Three days on, and as I haven’t woken up to find I dreamt the whole thing, I think I have to accept that a slender majority of the UK population has voted to leave the EU, and it is going to happen. The fact that numbers of people who voted leave are now saying they only did so as a protest vote because they thought there was no chance of it happening is hardly comforting. Nor is the fact that there are growing reports of people being being told to ‘leave’ or ‘go home’ exactly reassuring. I wished I could remember Lenny Henry’s repatration gag about about how much it cost to get home to Dudley. Anyone got a link to it?
I want a badge that says I am one of the 48%, or perhaps the hashtag started by Jo Rowling #theindecentminority in response to the Farago saying it was a victory for decent people. As a London Remain voter I find myself now dismissed as a wealthy Prosecco swigging loft dweller who enjoys diversity as an exotic background to my rarified life and has no understanding of how ‘ordinary’ people live. I do swig Prosecco occasionally, but the rest is very wide of the mark.
Power Monkeys raised bitter smiles from me late on Friday evening while MasterB reacquainted himself with the garden and checked out the smells left by new cats in the neighbourhood. In time maybe I can rewatch the whole series and it’ll make me laugh again. Right now, I think I’d cry. Though I just rewatched this from a couple of weeks ago and laughed again, so maybe I should just head to Channel 4 on demand right now.
So long as Andy Hamilton and co keep writing there is some good in my country. And tomorrow I’m Sorry I Haven’t A Clue returns to Radio 4 for a new series.
Back to the Brexit emotions. One of the moments on the news that got to me the most was when President Hollande announced, in a good speech I felt, that la Grande Bretagne was no longer part of the EU. He should have said le Royaume Uni, or has it been decided that Northern Ireland can stay? It was a speech that I should have liked the politicians in this country to make.
Nicola Sturgeon has suggested the Scottish Parliament could throw a spanner in the works by refusing to agree to departure, and more than three million people have signed a petition started before 23rd June demanding a rematch if certain criteria were not met. The person who started this petition voted Leave and is now furious that it has been hijacked by Remainers. I think that is quite funny. Until Angela Merkel spoke up saying the UK should have some time to sort itself out, it seemed that the rest of Europe was going to demand the keys back tomorrow. These two songs started going round my head:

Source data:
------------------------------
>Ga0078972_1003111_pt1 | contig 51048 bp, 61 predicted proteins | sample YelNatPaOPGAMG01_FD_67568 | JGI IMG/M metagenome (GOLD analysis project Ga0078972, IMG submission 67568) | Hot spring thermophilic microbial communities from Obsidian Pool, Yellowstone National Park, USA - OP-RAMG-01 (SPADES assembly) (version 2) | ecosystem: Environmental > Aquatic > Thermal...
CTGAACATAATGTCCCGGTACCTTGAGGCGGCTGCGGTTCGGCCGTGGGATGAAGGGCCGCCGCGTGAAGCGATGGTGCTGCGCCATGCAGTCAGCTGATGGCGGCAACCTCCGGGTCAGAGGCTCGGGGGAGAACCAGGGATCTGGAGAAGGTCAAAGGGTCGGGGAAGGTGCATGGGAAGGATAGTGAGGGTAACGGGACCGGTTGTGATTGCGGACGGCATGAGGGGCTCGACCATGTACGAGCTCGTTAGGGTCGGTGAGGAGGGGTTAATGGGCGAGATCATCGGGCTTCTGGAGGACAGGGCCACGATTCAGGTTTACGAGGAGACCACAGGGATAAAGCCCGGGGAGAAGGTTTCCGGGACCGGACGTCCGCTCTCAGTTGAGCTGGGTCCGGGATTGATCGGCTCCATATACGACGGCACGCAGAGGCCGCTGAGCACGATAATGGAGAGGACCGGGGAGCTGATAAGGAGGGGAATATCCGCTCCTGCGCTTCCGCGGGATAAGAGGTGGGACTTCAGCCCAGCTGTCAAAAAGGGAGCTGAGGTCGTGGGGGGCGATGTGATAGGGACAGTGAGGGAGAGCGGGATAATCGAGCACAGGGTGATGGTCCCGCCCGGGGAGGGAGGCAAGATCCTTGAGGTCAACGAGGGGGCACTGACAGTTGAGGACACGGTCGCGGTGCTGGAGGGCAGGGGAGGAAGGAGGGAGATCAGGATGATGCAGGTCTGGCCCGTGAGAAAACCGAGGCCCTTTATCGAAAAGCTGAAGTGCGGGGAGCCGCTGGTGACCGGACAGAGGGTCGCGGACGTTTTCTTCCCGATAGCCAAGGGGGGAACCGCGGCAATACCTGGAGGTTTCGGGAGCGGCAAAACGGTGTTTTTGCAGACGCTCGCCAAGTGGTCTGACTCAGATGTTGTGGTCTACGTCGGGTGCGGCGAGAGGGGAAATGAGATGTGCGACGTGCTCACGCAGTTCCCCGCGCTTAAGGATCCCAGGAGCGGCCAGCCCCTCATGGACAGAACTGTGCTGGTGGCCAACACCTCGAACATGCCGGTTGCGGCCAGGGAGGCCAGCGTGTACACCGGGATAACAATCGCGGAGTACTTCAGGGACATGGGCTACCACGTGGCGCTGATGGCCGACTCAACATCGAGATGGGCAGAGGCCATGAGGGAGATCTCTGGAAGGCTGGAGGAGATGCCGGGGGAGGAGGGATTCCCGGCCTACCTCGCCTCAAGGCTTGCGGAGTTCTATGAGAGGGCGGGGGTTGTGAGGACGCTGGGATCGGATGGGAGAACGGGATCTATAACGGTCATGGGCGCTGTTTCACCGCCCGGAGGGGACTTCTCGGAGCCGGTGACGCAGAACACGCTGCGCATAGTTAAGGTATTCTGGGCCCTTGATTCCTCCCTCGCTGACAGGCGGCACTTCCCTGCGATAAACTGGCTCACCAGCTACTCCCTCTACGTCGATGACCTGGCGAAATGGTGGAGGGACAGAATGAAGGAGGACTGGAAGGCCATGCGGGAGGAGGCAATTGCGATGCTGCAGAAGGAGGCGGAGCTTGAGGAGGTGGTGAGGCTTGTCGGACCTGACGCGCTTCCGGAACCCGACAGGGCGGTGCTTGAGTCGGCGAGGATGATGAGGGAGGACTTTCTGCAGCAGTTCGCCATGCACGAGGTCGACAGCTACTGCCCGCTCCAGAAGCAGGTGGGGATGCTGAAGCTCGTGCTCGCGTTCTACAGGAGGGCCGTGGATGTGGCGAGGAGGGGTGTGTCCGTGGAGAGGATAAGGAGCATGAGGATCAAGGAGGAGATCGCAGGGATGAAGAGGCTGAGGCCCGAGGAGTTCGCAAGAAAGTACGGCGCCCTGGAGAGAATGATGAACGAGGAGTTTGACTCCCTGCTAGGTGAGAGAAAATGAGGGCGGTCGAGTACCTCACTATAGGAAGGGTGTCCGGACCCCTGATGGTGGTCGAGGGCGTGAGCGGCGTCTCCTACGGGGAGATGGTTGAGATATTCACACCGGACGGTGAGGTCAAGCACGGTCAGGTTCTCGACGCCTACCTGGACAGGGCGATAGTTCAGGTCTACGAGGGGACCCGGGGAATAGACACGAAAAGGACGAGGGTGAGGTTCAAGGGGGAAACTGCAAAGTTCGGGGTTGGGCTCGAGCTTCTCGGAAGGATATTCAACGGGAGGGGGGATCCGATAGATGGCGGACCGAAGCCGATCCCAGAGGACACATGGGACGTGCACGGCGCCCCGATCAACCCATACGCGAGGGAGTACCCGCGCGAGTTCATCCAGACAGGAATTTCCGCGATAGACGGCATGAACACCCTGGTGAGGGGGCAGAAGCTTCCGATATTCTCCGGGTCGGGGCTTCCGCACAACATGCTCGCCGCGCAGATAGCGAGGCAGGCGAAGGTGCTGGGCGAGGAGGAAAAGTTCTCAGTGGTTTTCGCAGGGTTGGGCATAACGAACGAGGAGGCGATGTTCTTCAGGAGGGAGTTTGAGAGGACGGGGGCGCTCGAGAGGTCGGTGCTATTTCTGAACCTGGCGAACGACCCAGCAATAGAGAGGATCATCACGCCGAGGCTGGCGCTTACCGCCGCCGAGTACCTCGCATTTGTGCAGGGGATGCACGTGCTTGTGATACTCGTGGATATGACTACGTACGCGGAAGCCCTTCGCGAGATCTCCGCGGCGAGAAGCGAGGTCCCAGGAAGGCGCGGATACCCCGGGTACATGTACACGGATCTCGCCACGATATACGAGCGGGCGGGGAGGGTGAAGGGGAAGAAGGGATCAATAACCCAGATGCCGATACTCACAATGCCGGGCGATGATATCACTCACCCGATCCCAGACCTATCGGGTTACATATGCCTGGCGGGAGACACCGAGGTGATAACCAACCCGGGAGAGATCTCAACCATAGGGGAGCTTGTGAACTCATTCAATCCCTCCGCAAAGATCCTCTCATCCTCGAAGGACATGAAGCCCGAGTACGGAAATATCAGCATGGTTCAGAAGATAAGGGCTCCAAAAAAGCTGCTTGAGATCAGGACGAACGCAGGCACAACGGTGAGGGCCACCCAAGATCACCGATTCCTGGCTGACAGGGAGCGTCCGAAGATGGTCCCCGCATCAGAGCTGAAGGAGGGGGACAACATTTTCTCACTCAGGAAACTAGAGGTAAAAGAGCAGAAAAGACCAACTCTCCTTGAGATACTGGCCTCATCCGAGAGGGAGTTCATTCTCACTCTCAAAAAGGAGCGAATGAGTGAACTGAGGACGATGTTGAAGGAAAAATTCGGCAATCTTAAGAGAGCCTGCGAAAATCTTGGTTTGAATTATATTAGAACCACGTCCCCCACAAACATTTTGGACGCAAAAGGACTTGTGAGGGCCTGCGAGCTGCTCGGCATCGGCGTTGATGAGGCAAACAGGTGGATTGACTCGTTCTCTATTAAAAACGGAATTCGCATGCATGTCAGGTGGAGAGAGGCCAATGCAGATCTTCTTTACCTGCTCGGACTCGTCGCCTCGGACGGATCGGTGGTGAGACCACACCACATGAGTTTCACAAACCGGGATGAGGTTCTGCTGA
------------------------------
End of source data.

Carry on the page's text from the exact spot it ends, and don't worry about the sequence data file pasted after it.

and this for the Remainers
For most of Friday I wanted to rewatch Passport to Pimlico
and for London to declare unilateral independence, but by last night I was just depressed. I wondered, still wonder, what the Brexiteers think they voted for and how this is all going to pan out. I fear seeing my country lurch dangerously to the right and the rise of neo facism; I hope that we can build something positive out of this mess.
Today the sacking of Hillary Benn and the resignations of rising numbers ofthe Opposition front bench leaves the future of Jeremy Corbyn and the Labour party in question; there’s been lots of febrile discussion about who might be in the running to lead the Tories, none of whom look in the least fragrant to me, but please please please don’t let it be Boris. He was a dreadful Mayor of London, goodness knows what straits we’ll be in if he is PM. Just don’t even mention the Farago.
So much of the music I listened to in the early 80s now seems to resonate; the Specials, the Selector, the Beat, the Clash. The UK could be broken into its four pieces, so I think the most appropriate song for tonight is Billy Bragg’s New England.